Back in the late 90s, a physicist in Australia put forward a design for a quantum computer. Bruce Kane suggested that phosphorus atoms embedded in silicon would be the ideal way to store and manipulate quantum information.
His idea was that the nucleus of the phosphorus atom could store a single qubit for long periods of time in the way it spins. A magnetic field could easily address this qubit using well-known techniques from nuclear magnetic resonance spectroscopy. That would allow single-qubit manipulations but not two-qubit operations, because nuclear spins do not interact significantly of each other.
For that, he suggested transferring the spin to an electron orbiting the phosphorus atom, which would interact much more easily with an electron orbiting a nearby phosphorus atom. Two-qubit operations would then be possible by manipulating the two electrons with electric fields.
The big advantage of the Kane quantum computer that excited many physicists at the time was that it was scalable. Since each atom could be addressed individually using standard electronic circuitry, it is straightforward to increase the size of the computer by adding more atoms and their associated electronic paraphernalia and then to connect it to a conventional computer.
Building a Kane quantum computer has become almost an obsession in Australia, where some 100 researchers have been working on the problem for over a decade.
They’ve made breakthroughs such as being able to implant phosphorus atoms at precise locations in silicon using a scanning tunnelling microscope. They’ve also been able to address the nuclear spins of these phosphorus atoms using powerful magnetic fields.
But the big unsolved challenge has been to find a way to address the spin of an individual electron orbiting a phosphorus atom and to read out its value.
Today, Jarryd Pla at the University of New South Wales in Sydney, and a few pals, say they’ve conquered this task the first time.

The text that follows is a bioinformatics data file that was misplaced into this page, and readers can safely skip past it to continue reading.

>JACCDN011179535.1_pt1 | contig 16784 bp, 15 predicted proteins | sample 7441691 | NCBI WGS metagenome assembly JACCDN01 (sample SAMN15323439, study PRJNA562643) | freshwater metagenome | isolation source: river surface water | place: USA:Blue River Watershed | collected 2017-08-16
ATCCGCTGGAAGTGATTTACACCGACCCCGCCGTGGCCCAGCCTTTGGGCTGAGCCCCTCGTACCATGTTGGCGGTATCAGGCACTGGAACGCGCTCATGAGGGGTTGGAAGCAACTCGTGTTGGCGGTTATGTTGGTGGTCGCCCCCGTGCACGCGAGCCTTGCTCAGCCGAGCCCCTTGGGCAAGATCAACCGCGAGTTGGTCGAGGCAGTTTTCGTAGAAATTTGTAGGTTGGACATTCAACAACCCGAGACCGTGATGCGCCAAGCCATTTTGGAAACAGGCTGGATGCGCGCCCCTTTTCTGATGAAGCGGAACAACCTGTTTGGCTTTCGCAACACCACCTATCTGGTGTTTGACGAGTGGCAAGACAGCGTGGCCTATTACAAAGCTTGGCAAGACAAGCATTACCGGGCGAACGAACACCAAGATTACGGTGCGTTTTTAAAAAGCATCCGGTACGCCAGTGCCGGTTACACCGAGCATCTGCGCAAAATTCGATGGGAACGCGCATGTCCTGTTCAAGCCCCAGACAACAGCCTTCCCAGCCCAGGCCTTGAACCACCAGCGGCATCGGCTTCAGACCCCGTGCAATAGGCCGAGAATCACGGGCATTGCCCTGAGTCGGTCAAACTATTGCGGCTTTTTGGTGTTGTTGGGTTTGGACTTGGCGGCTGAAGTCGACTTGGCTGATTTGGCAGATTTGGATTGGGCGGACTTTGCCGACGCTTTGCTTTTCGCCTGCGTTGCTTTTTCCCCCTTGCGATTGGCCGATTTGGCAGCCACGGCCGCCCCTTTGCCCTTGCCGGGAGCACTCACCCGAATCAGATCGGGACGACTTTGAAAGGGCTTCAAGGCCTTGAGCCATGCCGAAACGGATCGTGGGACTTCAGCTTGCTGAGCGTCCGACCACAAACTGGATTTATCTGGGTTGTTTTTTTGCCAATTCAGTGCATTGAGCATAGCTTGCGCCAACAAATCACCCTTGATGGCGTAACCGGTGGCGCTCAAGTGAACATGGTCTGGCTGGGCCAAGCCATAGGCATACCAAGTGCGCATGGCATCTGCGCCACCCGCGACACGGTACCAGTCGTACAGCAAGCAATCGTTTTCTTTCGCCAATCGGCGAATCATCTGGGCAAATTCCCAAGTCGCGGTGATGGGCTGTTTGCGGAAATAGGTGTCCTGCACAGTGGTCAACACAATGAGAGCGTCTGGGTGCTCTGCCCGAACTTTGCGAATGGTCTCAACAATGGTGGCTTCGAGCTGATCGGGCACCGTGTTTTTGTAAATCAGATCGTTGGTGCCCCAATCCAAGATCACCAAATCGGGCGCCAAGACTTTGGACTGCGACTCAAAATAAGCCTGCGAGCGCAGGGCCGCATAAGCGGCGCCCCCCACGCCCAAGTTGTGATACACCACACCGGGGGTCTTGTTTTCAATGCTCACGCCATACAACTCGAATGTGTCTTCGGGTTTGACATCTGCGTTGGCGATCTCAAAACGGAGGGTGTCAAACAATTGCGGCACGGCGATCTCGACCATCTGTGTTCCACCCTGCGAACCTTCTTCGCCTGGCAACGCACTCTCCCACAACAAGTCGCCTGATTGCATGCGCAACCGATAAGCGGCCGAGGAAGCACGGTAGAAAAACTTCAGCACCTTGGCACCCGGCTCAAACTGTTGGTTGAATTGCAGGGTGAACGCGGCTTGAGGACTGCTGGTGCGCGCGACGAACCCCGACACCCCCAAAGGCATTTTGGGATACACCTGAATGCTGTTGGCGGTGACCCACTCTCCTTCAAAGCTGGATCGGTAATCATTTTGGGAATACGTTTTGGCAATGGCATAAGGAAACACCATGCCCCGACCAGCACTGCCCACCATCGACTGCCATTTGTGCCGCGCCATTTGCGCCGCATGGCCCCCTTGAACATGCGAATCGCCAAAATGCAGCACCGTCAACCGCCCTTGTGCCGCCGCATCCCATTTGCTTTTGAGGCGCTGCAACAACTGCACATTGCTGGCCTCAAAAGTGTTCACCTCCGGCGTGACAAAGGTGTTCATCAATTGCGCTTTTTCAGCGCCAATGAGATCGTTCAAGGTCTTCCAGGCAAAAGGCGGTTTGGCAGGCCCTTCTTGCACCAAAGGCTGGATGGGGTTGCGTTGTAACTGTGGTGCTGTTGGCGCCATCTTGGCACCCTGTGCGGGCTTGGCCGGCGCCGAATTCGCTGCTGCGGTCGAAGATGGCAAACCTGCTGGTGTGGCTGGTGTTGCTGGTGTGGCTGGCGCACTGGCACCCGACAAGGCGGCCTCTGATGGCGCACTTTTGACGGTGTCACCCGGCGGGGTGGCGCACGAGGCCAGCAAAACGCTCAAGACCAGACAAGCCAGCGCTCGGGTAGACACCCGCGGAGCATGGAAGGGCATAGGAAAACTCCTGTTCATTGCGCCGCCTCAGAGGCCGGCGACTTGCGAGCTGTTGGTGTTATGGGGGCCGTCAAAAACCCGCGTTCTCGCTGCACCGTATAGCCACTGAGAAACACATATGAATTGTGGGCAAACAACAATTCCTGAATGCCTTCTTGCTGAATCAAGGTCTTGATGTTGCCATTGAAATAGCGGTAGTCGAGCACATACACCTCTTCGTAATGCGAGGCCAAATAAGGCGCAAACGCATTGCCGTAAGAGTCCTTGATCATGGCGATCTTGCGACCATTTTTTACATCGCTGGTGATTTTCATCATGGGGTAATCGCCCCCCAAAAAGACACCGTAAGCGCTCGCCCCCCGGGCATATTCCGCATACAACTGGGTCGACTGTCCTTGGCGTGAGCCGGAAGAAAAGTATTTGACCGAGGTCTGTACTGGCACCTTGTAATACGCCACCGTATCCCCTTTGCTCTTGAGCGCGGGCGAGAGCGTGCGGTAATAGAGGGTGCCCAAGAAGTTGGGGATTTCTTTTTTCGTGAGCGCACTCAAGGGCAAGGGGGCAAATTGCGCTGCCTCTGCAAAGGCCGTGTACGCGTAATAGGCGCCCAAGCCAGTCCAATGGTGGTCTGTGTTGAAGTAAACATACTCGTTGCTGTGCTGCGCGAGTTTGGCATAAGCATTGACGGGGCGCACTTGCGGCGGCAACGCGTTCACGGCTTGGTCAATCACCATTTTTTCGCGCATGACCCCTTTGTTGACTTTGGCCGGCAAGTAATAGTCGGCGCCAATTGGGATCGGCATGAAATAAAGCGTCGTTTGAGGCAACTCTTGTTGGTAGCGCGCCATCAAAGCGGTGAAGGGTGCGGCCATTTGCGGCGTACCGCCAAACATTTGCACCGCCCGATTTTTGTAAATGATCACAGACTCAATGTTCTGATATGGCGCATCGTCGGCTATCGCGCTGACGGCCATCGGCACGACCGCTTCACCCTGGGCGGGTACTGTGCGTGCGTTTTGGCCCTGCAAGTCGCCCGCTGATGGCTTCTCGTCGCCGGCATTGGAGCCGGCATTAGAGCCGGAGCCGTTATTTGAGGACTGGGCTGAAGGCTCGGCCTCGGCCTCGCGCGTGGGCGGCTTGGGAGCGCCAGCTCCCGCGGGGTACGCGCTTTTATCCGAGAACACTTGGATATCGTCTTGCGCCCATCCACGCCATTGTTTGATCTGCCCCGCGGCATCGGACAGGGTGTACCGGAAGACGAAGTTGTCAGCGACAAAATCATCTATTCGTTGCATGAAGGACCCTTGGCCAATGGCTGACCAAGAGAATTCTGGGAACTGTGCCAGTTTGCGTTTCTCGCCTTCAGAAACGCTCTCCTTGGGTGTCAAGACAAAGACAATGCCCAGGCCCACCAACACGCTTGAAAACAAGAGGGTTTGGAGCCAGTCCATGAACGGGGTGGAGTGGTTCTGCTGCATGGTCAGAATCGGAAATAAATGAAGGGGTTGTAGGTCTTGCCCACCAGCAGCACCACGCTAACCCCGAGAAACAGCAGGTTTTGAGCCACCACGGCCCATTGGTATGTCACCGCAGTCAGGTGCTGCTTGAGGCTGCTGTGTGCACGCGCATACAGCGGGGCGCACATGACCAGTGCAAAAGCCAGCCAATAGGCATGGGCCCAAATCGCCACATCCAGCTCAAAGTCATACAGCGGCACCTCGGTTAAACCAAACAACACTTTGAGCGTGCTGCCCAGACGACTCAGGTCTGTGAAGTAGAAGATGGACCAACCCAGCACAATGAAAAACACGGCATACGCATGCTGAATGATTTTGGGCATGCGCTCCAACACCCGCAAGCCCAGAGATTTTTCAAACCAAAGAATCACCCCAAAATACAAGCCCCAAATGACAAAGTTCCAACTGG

These guys implanted a single phosphorus atom in a silicon nanostructure and placed it in a powerful magnetic field at a temperature close to absolute zero. They were then able to flip the state of an electron orbiting the phosphorus atom by zapping it with microwaves.
The final step, a significant challenge in itself, was to read out the state of the electron using a process known as spin-to-charge conversion.
The end result is a device that can store and manipulate a qubit and has the potential to perform two-qubit logic operations with atoms nearby; in other words the fundamental building block of a scalable quantum computer.
“These results indicate that the electron spin of a single phosphorus atom in silicon is an excellent platform on which to build a scalable quantum computer,” say the team.
That looks to be a big advance for Australia’s effort to make a scalable quantum computer.
However, some stiff competition has emerged in the 15 years since Kane published his original design. In particular, physicists have found a straightforward way to store and process quantum information in nitrogen vacancy defects in diamond.
Then there is D-Wave Systems, which already manufactures a scalable quantum computer working in an entirely different way that it has famously sold to companies such as Lockheed Martin and Google.
The big advantage of the Australian design is its compatibility with the existing silicon-based chip-making industry. In theory, it will be straightforward to incorporate this technology into future chips.
Whether that’s what will happen in practice is hard to tell. Being first to market is a big advantage in the high-tech world and the Australian design is still years away from emerging from the labs.
There are plenty of hurdles to come that could down any of these emerging technologies. This race is far from over.
Ref: arxiv.org/abs/1305.4481: A single-Atom Electron Spin Qubit in Silicon